W is for Wild Animal Importer
By ISAACSON, Barnard, 1859
Barnard Isaacson, Importer & Purchaser of Wild Animals also of foreign living birds & bird skins, insects, shells, and Specimens of all Kings of Natural History.
- Author: ISAACSON, Barnard
- Publication place: London
- Publisher: No.4 New Square, Minories
- Publication date: c1859
- Physical description: Engraved trade card, with manuscript annotations in ink.
- Dimensions: (sheet) 245 by 200mm (9.75 by 7.75 inches); (plate) 120 by 160mm (4.75 by 6.25 inches).
- Inventory reference: 17960
During the long eighteenth century, the exotic animal trade in Britain, and in London in particular, increased exponentially as goods and creatures from abroad became more readily available, and the number of people wealthy enough to purchase them also grew. In addition to the menageries and museums, where such animals were displayed, exotic creatures were also prescribed as ingredients in cosmetics and perfumes, including snuff, wig power and pomade, including in anatomical collections and museums as examples of natural history, and ultimately used as testament to the supreme global power of Great Britain.
Most animal dealers at the start of the eighteenth century were itinerant merchants trading their exotic creatures at coffee houses or taverns. One of the earliest known dealers with official premises was ‘Meyer the German at The Bird Cage’, who set up shop around 1700. By the 1750s and 1760s, however, a number of animal dealers had established themselves in London and were selling an ever-broader range of species. Edmond’s Menagerie‖ in Piccadilly and Joshua Brookes’ menagerie, which would remain in his family until the early nineteenth century, are two of the most significant examples from this period.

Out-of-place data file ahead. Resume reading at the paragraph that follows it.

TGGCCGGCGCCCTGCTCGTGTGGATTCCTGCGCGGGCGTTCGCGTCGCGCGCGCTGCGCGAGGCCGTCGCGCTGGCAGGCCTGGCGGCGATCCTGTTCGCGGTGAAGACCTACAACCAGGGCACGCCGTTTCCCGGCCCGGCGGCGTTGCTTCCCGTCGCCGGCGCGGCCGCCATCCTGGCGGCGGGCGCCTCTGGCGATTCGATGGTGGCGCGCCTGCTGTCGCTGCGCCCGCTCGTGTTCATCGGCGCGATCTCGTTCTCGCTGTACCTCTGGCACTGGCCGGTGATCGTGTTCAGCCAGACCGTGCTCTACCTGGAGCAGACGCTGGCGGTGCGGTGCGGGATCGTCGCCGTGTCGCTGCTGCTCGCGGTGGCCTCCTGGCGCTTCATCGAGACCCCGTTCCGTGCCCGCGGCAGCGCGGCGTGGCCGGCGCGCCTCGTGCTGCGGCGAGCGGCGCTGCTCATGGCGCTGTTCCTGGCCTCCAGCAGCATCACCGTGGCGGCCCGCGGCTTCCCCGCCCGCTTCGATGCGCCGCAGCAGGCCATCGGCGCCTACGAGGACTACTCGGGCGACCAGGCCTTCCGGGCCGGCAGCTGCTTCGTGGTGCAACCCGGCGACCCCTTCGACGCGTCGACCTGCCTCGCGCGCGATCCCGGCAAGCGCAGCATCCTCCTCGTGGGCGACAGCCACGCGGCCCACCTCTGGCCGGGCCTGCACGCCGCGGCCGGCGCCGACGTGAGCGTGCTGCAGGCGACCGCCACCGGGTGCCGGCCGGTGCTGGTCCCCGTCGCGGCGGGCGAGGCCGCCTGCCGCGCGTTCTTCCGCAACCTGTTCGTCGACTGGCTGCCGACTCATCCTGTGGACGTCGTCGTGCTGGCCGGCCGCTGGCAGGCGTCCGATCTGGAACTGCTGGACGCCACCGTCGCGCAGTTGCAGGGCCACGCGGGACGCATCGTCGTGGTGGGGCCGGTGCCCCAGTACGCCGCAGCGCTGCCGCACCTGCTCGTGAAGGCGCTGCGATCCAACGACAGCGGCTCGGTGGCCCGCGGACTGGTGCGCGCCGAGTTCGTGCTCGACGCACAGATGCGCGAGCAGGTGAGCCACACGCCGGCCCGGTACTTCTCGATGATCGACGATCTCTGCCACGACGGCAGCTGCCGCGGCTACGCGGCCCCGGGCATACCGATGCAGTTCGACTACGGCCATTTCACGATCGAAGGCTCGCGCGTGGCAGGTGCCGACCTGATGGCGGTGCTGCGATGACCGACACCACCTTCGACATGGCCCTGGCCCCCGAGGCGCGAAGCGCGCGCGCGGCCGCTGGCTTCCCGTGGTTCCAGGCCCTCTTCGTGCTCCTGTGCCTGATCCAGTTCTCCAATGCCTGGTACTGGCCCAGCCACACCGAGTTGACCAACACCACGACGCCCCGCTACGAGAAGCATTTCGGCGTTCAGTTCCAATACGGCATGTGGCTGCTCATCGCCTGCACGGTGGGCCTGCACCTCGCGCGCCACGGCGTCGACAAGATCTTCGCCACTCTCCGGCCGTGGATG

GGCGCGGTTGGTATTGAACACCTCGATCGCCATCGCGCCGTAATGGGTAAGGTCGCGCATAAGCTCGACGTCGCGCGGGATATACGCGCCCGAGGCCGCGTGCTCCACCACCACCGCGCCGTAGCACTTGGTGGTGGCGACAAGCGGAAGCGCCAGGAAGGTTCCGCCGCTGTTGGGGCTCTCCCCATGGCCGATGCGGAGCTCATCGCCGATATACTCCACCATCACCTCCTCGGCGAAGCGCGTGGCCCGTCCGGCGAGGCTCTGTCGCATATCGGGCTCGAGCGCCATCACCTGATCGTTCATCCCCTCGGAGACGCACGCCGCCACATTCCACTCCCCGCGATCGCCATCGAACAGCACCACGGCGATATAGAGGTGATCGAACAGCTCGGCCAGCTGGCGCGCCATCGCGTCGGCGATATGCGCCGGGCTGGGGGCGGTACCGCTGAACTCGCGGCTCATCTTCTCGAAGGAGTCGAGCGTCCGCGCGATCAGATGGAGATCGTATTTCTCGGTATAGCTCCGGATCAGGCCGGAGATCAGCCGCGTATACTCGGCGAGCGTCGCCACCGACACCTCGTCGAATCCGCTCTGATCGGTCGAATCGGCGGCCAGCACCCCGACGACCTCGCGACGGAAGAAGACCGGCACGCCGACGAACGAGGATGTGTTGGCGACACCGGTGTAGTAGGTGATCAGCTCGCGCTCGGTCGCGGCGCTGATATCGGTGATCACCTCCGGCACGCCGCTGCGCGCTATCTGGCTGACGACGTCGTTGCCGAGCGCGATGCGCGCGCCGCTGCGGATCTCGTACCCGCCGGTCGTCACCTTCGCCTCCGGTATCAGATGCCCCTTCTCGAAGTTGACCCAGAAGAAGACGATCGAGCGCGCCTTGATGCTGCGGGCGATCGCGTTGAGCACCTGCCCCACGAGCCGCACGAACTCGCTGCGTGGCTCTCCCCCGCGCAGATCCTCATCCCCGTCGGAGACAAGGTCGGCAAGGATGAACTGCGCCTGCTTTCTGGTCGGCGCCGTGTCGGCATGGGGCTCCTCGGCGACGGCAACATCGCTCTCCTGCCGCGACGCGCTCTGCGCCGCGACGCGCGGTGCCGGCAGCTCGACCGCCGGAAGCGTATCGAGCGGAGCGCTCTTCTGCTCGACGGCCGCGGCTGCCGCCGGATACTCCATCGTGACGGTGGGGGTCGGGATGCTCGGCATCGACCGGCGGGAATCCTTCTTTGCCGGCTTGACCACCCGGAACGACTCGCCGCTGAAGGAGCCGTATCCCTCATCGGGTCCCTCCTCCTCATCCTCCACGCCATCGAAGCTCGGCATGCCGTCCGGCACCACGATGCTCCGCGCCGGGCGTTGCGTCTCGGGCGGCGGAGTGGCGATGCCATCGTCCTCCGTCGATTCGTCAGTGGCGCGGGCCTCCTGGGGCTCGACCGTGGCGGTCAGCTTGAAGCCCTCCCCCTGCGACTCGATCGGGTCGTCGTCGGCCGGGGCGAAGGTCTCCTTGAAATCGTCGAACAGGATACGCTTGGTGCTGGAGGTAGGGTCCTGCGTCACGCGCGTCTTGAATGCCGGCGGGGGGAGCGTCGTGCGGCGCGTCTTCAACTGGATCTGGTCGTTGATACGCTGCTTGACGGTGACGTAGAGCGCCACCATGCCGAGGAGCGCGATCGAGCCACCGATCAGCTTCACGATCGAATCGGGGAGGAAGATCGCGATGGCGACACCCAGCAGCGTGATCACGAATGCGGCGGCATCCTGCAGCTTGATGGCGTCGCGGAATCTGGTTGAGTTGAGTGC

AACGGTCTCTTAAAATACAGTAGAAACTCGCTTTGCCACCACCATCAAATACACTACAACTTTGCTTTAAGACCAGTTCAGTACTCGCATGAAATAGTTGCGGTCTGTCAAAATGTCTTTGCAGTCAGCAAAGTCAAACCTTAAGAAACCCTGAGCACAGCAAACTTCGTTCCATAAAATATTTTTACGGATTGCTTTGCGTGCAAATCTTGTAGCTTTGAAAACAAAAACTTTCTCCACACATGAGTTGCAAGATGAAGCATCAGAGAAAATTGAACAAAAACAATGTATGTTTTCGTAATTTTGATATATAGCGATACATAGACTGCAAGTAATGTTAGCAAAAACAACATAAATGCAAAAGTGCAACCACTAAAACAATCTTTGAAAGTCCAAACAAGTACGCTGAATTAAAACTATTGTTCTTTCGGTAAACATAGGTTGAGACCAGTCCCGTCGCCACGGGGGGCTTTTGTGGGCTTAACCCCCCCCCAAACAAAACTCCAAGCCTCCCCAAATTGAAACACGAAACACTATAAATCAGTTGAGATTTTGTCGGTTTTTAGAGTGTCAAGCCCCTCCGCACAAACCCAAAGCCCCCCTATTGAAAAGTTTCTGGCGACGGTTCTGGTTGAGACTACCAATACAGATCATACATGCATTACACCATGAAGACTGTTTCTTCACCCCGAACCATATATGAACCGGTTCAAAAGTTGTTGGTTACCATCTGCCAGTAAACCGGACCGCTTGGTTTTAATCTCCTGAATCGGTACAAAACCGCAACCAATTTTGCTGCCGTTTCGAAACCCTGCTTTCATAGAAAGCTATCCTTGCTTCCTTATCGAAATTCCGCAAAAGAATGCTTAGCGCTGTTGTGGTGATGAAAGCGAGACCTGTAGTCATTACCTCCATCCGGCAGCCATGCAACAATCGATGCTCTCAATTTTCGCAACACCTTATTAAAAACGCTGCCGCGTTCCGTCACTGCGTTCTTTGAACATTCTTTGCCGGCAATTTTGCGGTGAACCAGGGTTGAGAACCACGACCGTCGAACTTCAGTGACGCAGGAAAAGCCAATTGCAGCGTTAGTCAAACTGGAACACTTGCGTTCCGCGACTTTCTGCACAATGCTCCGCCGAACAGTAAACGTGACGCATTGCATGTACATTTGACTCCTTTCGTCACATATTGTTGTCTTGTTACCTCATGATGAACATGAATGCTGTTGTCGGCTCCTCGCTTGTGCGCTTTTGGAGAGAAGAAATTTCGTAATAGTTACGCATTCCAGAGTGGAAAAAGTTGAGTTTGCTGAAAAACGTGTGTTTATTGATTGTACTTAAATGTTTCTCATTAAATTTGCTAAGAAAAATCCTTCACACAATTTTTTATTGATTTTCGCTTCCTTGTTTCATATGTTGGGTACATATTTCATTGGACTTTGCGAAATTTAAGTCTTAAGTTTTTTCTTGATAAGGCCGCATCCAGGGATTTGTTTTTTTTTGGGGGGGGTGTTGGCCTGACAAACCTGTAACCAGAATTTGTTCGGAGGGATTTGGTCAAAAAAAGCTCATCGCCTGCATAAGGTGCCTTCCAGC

Strangely, there are no existing records whatsoever of “Barnard Isaacson, Importer & Purchaser of Wild Animals” who claimed to operate from 4 New Square, Minories, London, an address of which there is likewise no remaining evidence, although Number 3 is recorded on insurance documents, so there is little reason to doubt the existence of the property itself. Isaacon’s trade card advertises that he can source “foreign living birds & bird skins, insects, shells, and Specimens of all Kinds of Natural History… Collections purchased to any amount. Dealer in live turtle. The trade supplies with shells for cutting cameos.” Many of the exotic creatures in question are illustrated around the outer edges of the card. The lack of secondary records or of the engraver of this card make it difficult to judge the date of publication, but given the history of the exotic animal trade, the style of the card, and the fact that his address has a number rather than a sign, it is likely that this card was in circulation during the last few decades of the eighteenth century.